The most problematic effect, however, was suicidal thoughts, experienced by 23% of the sample. This result is very significant, as it shows that close to a quarter of the participants’ contemplated suicide even though they did not act on it. This finding indicates that, as Fisher et al. (2012) found, the victims might feel so desperate that they resort to self-harm or commit suicide as reflected in the statement by one of the cyberbullied victims:

‘I thought committing suicide will be the best solution because I won’t be ever bullied by any one because I will be dead.’ (Victim 1, female, student)

A study on 1963 students in the USA in 2007 showed similar results; those who experienced cyberbullying had more suicidal thoughts (Hinduja & Patchin 2010). This result points to the seriousness of cyberbullying and the victims’ levels of desperation, feelings of powerlessness and suffering in isolation. Such feelings warrant immediate support from home and the school.

Cyberbullying also affected the academic performance of the victims in this study, as more than half of the participants began to skip school and about a third of them thought of quitting school. This finding confirms the statement by Townsend et al. (2008) that bullying is one factor that contributes to high rates of absenteeism and consequently school dropouts in South Africa. In another study conducted by Myburgh and Poggenpoel (2009) in South Africa, victims of school bullying hated schooling because of their fear of being bullied, and in another study Madeleine (2011) showed that 54% of school dropouts were victims of bullying. Being a victim of cyberbullying also affected students’ grades. In this study about a quarter of the victims dropped in marks and more than one-third of them repeated a grade. Moreover, cyberbullying negatively affected the relationship of the victim with classmates; one of the victims said:

‘Some of the learners started to isolate, laugh and reject me after seeing the wrong information that was posted about me on social media.’ (Victim 1, female, student)

Unfortunately, many of the victims felt helpless in the face of cyberbullying when they did not receive support from the very people who were supposed to help them. We heard victims saying:

‘There is no one around me who is feeling pity and show support.’ (Victim 5, female, student)

‘The community, teachers and everyone around me were not supportive even though they see that this thing is killing me.’ (Victim 6, female, student)

This void was further highlighted by participants, who in response to the question, ‘Suggest measures to deal with cyberbullying’, unanimously stated a need for establishing of an anti-cyberbullying policy in the school and the appointment of a counselling teacher, an indicator that they did not receive sufficient support at school. Additionally, students did not refer to software programs that are designed to block cyber perpetrators.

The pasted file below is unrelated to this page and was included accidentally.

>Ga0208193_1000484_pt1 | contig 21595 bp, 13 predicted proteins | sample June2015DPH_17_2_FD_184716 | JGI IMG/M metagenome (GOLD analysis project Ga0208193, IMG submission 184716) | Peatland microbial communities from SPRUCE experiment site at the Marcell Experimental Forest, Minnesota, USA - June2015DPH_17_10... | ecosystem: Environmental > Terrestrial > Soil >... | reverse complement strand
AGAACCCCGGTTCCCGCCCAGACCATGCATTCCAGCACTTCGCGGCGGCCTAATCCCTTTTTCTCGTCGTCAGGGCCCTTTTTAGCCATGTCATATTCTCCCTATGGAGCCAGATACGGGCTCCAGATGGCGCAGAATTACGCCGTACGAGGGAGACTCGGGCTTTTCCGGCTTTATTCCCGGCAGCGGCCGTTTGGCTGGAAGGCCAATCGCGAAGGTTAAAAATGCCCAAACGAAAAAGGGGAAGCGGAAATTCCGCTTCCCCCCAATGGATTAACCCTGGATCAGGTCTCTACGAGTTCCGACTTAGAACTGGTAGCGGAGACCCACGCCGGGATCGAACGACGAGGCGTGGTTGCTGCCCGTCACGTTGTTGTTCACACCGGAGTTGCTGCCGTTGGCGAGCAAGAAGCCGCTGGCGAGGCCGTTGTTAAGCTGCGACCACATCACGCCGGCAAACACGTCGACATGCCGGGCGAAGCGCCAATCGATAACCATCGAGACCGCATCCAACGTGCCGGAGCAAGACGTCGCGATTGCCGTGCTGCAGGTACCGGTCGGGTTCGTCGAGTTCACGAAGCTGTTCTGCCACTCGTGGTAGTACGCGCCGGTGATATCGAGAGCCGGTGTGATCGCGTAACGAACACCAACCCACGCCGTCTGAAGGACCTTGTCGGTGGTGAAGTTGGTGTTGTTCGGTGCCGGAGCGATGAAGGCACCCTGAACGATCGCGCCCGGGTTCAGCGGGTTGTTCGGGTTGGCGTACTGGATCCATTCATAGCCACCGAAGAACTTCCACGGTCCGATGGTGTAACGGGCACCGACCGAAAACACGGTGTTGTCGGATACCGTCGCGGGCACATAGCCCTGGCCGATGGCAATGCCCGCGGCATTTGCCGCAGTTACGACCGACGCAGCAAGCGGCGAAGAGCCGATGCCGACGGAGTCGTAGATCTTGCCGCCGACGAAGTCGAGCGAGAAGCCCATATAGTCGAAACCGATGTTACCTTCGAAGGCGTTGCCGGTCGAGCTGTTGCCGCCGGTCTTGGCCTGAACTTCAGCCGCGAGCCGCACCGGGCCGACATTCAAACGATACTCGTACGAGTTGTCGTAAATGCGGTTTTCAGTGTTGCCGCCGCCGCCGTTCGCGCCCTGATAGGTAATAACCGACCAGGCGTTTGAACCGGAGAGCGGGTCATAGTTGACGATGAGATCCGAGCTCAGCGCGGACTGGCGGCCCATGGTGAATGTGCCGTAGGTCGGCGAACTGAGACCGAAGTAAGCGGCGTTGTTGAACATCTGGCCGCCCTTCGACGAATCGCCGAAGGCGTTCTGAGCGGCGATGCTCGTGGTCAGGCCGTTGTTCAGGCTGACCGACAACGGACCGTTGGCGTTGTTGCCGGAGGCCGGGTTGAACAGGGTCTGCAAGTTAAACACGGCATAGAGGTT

Limitations of the study

This research was limited to the study of victims of cyberbullying and did not include the bullies. The other limitation was that the frequency of cyber sexual harassment was not measured according to gender. Moreover, the language of the survey questionnaire was English. The participants in this study were not English first-language speakers and even though the teacher assisted in translation of some of the questions in the questionnaires, it is possible that some of the younger respondents did not understand all questions fully as required.

Conclusion and recommendations

The findings of the study clarified the significance of cyberbullying in the lives of students in this rural high school, which might be experienced by students in similar settings in South Africa. It showed that even though students in this school had access to the latest cyber technology, they were not equipped to prevent and cope with its negative effects and suffered in solitude. The findings are alarming. This study, therefore, recommends the appointment of a counselling teacher and the establishing of an anti-cyberbullying policy at schools. Adoption of such a policy, however, is not without complications and legal considerations (Smit 2015). The success of such a policy depends on continuous consultation and cooperation between parents, teachers, learners and other stakeholders (Hinduja & Patchin 2008). In view of the fact that government and some universities intend to expand e-learning and cyber technology in all schools in South Africa, including the rural schools, we further urge the inclusion of cyber safety and cyber protection strategies in all e-learning training and the school curriculum. Without preventative measures to address the cyberbullying problem, cyber technology meant to assist students might harm them. Further research on the cyberbullies, as well as studies on gender and sexual cyberbullying, is also recommended.


Competing interests

The authors declare that they had no financial or personal relationships that may have inappropriately influenced them in writing this article.

Authors’ contribution

P.F. was the project leader. C.M. was responsible for implementation and data collection. P.F. and H.N.M. were involved in the final write-up of the research report.


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The Journal for Transdisciplinary Research in Southern Africa  vol: 17  issue: 1  year: 2021  
doi: 10.4102/td.v17i1.776